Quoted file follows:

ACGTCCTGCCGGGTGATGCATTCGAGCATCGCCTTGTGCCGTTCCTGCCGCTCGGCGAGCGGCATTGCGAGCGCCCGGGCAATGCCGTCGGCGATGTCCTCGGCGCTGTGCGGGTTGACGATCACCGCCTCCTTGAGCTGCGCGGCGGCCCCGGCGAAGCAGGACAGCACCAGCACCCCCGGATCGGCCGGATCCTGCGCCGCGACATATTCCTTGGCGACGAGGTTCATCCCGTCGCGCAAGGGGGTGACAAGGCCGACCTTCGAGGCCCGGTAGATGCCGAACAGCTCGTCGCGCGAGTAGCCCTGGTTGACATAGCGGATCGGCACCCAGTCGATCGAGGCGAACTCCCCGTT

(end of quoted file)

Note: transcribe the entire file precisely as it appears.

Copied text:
ACGTCCTGCCGGGTGATGCATTCGAGCATCGCCTTGTGCCGTTCCTGCCGCTCGGCGAGCGGCATTGCGAGCGCCCGGGCAATGCCGTCGGCGATGTCCTCGGCGCTGTGCGGGTTGACGATCACCGCCTCCTTGAGCTGCGCGGCGGCCCCGGCGAAGCAGGACAGCACCAGCACCCCCGGATCGGCCGGATCCTGCGCCGCGACATATTCCTTGGCGACGAGGTTCATCCCGTCGCGCAAGGGGGTGACAAGGCCGACCTTCGAGGCCCGGTAGATGCCGAACAGCTCGTCGCGCGAGTAGCCCTGGTTGACATAGCGGATCGGCACCCAGTCGATCGAGGCGAACTCCCCGTT